Two plans concerning habitat management and the intent to acquire right-of-way easements were submitted to the Carbon County Commission at its Feb. 17 meeting by a representative of the Utah Division of Wildlife Resources (DWR). The areas discussed were Cold Springs and Lower Fish Creek regions, both of which are vitally important to hunters, fisherman and wildlife advocacy organizations.
State law mandates that the DWR submit these habitat enhancement ideas to county commissions for discussion before possible ratification. DWR representative Bill Bates spoke before the panel and explained his agency's point of view on the land use matter.
Wildlife Management Areas (WMA) in the Southeastern Region provide habitat for numerous game and non-game species. Many of these WMAs are in close proximity to communities throughout southeastern Utah. These areas provide recreation opportunities, including hunting, fishing, bird watching, wildlife viewing, etc., for DWR's constituents.
Associated with many of these properties are valuable water rights, which need to be used and improved upon. Water rights are exercised on many of the properties through active farming and irrigation. Farming, watering, and maintaining these fields provide forage for numerous species on the WMAs.
The Cold Springs property is located near Bruin Point above the towns of East Carbon and Sunnyside. The property was acquired through a trade with the Preston Nutter Ranch, owned by the Hunt Oil Company. The DWR traded property located on Buckskin Ridge on the Tavaputs Plateau for the parcel in the upper Cold Springs drainage. The Buckskin property was part of the land purchase involving the sale of the former Waldo Wilcox ranch to the Division of Wildlife Resources in 2002.
According to the DWR Web site, the Buckskin property had a great deal of wildlife value, the location of the parcel made it nearly inaccessible to the public due to surrounding private lands. Trading the Buckskin property to the Nutter Ranch in exchange for the Cold Springs property has resulted in the DWR obtaining high value wildlife lands with good access for the public.
The Cold Springs area has been off-limits to the public for many years with only limited big game hunting through the Cooperative Wildlife Management Unit (CWMU) program. Due to these limitations and restricted public access, the property has become attractive to big game animals with good numbers of mule deer and elk in the area.
"This is 2,657 acres of private land owned by the DWR," Bates said. "It's our goal to protect and preserve the area for all wildlife, wildlife habitat and hunter access."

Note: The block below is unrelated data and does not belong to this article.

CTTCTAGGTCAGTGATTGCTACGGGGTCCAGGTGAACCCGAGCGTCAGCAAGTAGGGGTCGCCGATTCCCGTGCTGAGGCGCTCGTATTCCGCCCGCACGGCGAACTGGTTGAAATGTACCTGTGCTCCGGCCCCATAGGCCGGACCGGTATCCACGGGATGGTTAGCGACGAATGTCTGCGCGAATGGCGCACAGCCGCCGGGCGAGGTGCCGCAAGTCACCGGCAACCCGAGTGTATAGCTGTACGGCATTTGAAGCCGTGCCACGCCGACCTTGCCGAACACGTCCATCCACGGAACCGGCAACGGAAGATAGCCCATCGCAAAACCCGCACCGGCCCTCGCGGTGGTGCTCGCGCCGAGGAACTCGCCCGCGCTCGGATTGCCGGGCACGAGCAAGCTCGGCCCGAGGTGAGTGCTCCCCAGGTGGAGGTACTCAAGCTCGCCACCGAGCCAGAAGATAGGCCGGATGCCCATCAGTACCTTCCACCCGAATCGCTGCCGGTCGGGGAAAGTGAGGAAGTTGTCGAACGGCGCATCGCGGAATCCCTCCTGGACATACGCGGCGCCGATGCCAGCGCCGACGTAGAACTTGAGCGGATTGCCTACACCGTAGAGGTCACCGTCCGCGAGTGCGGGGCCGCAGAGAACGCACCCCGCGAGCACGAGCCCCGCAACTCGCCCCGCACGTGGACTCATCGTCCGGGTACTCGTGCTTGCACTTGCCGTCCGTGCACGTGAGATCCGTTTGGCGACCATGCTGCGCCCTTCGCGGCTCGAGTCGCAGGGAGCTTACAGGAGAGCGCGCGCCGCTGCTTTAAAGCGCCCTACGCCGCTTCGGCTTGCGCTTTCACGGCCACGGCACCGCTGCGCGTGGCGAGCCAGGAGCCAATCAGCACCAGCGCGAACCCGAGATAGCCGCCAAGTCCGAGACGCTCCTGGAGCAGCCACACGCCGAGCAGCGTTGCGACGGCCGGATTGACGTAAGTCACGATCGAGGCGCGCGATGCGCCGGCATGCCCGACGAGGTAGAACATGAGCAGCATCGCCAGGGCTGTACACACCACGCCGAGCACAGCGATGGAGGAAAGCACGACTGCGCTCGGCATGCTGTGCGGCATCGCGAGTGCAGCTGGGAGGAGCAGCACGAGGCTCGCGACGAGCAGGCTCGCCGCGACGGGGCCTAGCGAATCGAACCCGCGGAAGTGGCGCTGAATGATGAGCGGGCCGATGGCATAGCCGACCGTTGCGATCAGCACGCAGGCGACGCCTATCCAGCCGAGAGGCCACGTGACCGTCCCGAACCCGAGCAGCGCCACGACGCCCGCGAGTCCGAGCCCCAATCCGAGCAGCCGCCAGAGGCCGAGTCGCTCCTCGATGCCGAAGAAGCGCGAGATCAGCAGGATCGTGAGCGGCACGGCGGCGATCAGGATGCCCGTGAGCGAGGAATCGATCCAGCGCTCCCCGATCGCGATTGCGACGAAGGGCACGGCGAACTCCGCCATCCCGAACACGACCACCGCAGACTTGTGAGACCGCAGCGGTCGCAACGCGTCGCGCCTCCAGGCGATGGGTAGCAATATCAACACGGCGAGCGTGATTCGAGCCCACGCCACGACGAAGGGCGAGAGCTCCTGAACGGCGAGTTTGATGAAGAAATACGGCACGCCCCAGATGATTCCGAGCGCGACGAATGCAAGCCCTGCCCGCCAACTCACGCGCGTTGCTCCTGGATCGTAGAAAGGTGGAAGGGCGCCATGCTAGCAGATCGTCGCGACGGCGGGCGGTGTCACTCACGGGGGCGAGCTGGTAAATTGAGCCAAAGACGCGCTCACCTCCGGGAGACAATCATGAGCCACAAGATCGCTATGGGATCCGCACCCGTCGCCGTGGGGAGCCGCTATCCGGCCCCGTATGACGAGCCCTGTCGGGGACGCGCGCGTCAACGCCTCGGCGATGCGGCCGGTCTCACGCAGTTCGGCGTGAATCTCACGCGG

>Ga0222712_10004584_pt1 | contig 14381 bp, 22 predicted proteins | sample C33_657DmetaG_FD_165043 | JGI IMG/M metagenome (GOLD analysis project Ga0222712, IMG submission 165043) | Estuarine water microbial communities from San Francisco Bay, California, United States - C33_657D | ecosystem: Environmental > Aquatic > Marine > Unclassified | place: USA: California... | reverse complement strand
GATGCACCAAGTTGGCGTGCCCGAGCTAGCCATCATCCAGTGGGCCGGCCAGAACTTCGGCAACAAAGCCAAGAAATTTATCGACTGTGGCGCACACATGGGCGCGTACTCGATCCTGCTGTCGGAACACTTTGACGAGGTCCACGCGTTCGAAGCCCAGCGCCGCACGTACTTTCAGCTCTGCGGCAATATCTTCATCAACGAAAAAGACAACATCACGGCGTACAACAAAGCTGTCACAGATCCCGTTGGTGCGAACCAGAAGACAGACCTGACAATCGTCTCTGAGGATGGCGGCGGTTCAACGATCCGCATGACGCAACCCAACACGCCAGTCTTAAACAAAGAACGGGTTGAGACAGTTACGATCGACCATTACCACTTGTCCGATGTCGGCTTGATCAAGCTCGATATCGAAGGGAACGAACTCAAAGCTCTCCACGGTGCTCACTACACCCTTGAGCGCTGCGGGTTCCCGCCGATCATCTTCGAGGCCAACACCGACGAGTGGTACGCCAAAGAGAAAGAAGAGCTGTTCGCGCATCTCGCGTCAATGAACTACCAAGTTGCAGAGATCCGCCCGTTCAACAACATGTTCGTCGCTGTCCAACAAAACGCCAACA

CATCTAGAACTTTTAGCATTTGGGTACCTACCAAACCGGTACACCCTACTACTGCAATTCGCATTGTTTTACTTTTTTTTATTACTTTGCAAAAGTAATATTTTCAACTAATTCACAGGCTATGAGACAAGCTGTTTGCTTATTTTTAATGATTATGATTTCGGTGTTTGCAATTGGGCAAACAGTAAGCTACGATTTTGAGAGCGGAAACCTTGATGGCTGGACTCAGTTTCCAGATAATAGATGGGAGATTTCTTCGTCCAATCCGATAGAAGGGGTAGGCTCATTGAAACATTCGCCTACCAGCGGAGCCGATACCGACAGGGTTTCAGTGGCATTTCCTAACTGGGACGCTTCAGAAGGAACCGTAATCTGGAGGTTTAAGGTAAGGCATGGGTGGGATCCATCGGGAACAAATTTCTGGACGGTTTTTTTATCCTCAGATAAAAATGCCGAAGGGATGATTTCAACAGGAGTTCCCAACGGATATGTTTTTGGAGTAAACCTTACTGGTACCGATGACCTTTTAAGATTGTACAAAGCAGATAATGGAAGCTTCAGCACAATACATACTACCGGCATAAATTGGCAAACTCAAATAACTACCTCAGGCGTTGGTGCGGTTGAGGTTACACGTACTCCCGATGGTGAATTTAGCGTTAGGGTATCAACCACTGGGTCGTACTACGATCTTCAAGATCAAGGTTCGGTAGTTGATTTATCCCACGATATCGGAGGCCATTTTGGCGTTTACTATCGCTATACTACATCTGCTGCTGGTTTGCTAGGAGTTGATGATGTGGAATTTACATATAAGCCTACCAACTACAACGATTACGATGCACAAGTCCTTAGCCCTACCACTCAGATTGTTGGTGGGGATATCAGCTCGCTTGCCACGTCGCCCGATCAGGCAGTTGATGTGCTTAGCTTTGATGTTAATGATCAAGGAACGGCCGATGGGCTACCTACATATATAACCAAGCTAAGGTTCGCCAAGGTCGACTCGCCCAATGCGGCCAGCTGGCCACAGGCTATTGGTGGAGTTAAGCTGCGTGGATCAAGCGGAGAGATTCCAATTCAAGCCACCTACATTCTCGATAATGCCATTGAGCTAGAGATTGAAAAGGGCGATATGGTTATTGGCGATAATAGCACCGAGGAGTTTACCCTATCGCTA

Carbon County has obtained a right-of-way through the Cold Springs area and now owns the main road from the entrance to the property, down Flat Iron Ridge and connecting with the existing road to Cottonwood Canyon. This route provides another access from Bruin Point to Nine Mile Canyon. It is now possible to make a loop from Bruin Point through Cold Springs to Nine Mile Canyon and then back to Bruin Point using the Dry Canyon road.
According to the DWR access of all other areas of the property will be limited to foot and/or horseback travel to ensure a continued haven for wildlife.
Bates also presented the DWR's plan to managed the Lower Fish Creek area, a region below the Scofield Reservoir dam downstream to the confluence with the White River, on the south side of the Price River near Scofield State Park. The venue is only one of two Blue Ribbon fisheries in Southern Utah, meaning it features some of the best angling in the country.
Access to the area consists of a class B maintained county road through private property, but problems with livestock trespassing and overnight camping by hunters has prompted DWR to request land management of the approximately 1,300 acres.
"This is a beautiful, pristine area with three miles of high-quality fishing," Bates said. "Rainbow trout is abundant, plus there is winter range deer and elk. Our management goals are consistent with state policy. We're advocating day use only with access maintain by both Carbon County and the DWR. We believe this will benefit not only hunting and fishing opportunities, but the wildlife habitating there, as well."
Commission chairman Bill Krompler indicated that county personnel are looking into these proposals and their evaluations should be completed by the next public board meeting.